If you’re using VisualAge for Java and WebSphere, there’s a better option: use their Data Access Beans (DAB) library. This library contains classes that provide a layer of function on top of basic JDBC. You’ll find the com.ibm.db.CallableStatement class particularly handy, as it enables you to create a serializable object that contains all the output returned by a stored procedure, including multiple result sets (if present) and associated meta data. And as an added bonus, the library is designed to support any JDBC-enabled data source, so it helps make your beans "DBMS neutral." With the DAB library, you can employ a single coding pattern to wrap any stored procedure in your session EJB component. And you can even use a single, generic coding pattern in your EJB clients to process any results returned by your wrapper methods.

Reviewing the development tasks

Let’s explore the steps you should take to integrate your EJB components and DBMS stored procedures using a generic coding pattern:

  1. Determine which stored procedure is to be wrapped as an EJB method. If the procedure doesn’t already exist, create it and debug it following the standard process for your DBMS.
  2. Determine which stateless session EJB component is to be used. If the EJB component doesn’t already exist, create it and debug it following the standard process for your Java development environment.
  3. Extend the EJB component’s remote interface to include a new method for wrapping the stored procedure.
  4. Extend the EJB component’s implementation to include the logic of the new method that wraps the stored procedure. Connecting to the database, invoking the stored procedure, processing any results, and handling any exceptions are among the issues that will need to be addressed.
  5. Test your work by building a client application or servlet to call the EJB component wrapper method.

The first two items are fundamental programming tasks with which you’re probably already familiar. Specific steps may vary a bit depending on the products you’re using, but most offerings have tools to help you out. For example, if you’re using VisualAge for Java and DB2, you can take advantage of the Stored Procedure Builder to complete step 1 and the EJB development feature to complete step 2. We won’t focus on the first two steps for this article. But the remaining three items warrant a closer look. In this article, we’ll discuss each of those steps in the context of a working example.

Exploring an application scenario

Let’s assume we need to build an application that supports the marketing division of a firm that maintains a financial-oriented Web site. This site enables people to register as a client, track their investment portfolios, and post comments to electronic bulletin boards. We’ll also assume that data supporting this site is stored in DB2 tables. The following code sample shows how these tables can be created.SQL statements for creating sample tables in DB2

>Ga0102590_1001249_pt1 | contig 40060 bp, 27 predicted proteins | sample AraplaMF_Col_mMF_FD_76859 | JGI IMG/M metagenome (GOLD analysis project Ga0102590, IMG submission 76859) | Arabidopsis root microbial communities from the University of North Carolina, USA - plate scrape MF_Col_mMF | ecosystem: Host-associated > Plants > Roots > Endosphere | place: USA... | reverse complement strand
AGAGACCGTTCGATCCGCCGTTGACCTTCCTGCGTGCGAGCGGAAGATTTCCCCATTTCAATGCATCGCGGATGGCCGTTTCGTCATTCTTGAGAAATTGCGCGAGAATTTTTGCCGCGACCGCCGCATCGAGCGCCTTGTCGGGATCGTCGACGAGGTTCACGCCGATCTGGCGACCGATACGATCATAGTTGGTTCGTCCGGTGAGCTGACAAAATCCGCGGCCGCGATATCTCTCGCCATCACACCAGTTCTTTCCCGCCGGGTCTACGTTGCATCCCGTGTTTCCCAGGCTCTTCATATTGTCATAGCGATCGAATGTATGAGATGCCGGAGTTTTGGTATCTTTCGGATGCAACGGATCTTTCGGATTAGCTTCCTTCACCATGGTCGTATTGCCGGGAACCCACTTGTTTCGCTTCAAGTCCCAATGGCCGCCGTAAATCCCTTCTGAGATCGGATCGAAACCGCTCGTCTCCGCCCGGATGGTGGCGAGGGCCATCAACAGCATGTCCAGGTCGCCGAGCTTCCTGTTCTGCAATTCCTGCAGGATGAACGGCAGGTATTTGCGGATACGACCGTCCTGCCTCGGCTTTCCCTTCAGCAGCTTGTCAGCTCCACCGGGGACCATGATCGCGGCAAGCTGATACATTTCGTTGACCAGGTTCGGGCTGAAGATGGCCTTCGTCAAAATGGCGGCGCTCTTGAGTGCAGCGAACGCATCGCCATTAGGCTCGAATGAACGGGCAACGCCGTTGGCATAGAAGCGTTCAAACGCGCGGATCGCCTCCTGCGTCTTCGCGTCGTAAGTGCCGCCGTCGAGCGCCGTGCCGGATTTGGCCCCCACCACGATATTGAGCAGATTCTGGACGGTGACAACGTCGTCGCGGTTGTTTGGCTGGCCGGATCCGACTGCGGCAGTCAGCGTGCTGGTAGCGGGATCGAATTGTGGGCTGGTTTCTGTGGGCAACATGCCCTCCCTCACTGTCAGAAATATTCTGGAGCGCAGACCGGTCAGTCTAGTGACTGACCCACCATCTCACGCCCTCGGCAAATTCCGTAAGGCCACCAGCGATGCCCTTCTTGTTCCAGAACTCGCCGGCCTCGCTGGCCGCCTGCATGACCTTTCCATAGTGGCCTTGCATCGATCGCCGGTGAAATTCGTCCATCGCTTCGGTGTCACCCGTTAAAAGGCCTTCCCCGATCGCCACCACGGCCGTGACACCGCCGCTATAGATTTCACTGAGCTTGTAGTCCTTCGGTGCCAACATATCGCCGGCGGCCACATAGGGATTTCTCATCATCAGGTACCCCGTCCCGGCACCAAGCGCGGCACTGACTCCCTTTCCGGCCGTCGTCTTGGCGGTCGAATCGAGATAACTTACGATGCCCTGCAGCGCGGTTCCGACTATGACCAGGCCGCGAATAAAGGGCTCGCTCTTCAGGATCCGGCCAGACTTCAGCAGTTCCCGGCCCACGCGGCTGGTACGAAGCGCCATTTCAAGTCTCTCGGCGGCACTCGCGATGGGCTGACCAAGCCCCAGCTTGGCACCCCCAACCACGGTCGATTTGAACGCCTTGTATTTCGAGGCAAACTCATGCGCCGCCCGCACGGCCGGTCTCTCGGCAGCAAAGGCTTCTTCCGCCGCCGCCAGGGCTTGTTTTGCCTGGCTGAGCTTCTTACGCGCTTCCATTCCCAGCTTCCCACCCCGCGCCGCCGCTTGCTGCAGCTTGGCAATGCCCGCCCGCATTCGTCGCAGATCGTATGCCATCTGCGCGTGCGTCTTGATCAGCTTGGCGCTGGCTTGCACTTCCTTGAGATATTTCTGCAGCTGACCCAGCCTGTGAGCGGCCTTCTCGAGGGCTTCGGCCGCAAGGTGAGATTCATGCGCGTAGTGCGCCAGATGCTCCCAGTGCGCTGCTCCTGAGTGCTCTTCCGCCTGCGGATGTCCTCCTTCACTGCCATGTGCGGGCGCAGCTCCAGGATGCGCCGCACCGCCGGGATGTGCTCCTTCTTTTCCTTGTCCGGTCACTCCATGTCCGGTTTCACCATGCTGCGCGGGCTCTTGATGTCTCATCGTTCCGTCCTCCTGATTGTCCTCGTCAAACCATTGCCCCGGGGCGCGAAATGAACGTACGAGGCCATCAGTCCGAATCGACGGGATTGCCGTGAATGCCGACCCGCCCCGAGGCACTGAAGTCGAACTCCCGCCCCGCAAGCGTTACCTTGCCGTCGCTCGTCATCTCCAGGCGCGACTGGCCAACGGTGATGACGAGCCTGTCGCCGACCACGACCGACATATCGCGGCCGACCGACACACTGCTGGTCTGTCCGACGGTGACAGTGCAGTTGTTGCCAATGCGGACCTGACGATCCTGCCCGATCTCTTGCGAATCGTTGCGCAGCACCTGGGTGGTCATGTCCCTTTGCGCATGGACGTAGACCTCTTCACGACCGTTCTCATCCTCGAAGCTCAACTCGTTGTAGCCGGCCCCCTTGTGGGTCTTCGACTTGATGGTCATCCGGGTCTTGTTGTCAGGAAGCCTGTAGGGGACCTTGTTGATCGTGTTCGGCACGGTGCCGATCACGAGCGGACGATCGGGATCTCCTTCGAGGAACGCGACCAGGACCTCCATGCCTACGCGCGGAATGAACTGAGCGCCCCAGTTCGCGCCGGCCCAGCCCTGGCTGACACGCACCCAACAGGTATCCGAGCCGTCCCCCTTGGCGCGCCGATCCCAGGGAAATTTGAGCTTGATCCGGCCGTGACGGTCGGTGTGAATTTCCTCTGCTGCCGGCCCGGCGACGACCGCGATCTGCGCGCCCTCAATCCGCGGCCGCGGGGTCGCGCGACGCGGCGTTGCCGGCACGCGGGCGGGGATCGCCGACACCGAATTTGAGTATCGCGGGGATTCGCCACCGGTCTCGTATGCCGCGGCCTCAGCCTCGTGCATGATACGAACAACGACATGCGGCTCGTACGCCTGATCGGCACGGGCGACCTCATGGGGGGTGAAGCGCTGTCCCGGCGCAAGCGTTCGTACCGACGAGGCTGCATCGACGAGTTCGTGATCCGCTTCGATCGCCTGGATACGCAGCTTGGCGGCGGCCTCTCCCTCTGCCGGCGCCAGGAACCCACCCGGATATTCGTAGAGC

create table client (
id int not null primary key,
name varchar(30),
email varchar(30),
phone varchar(12),
regdate date,
mktg char,
constraint check1 check (mktg in ('y', 'Y', 'n', 'N'))
create table portfolio (
id int not null,
clientID int not null references client,
ticker varchar(10) not null,
cost decimal (9,2),
qty int,
date date,
primary key (id, clientID, ticker)
create table boards (
msgno varchar(15) not null primary key,
subject varchar(40),
date date,
clientID int not null references client

The database also contains a stored procedure of particular interest. The procedure, CLIENTREPORT, provides a comprehensive profile of registered site users, including their investments and issues they’ve discussed on the bulletin boards. Client names and e-mail addresses are included with this report, so that a marketing staff member might contact the user with suggestions regarding additional products or services that may be of interest. It is this procedure that we want to wrap in a session EJB component.

Since this procedure could have been written in a variety of languages (including the Java programming language), we won’t show its full contents here. The source code really isn’t that important anyway, as you can’t always assume you’ll have access to it. But just to give you some idea of the stored procedure’s contents, here are the three SELECT statements it includes:

SQL statements within CLIENTREPORT stored procedure

select name, e-mail from client where id = ?
select id, ticker, cost, qty, date from portfolio where clientid = ?
select msgno, subject, date from boards where clientid = ?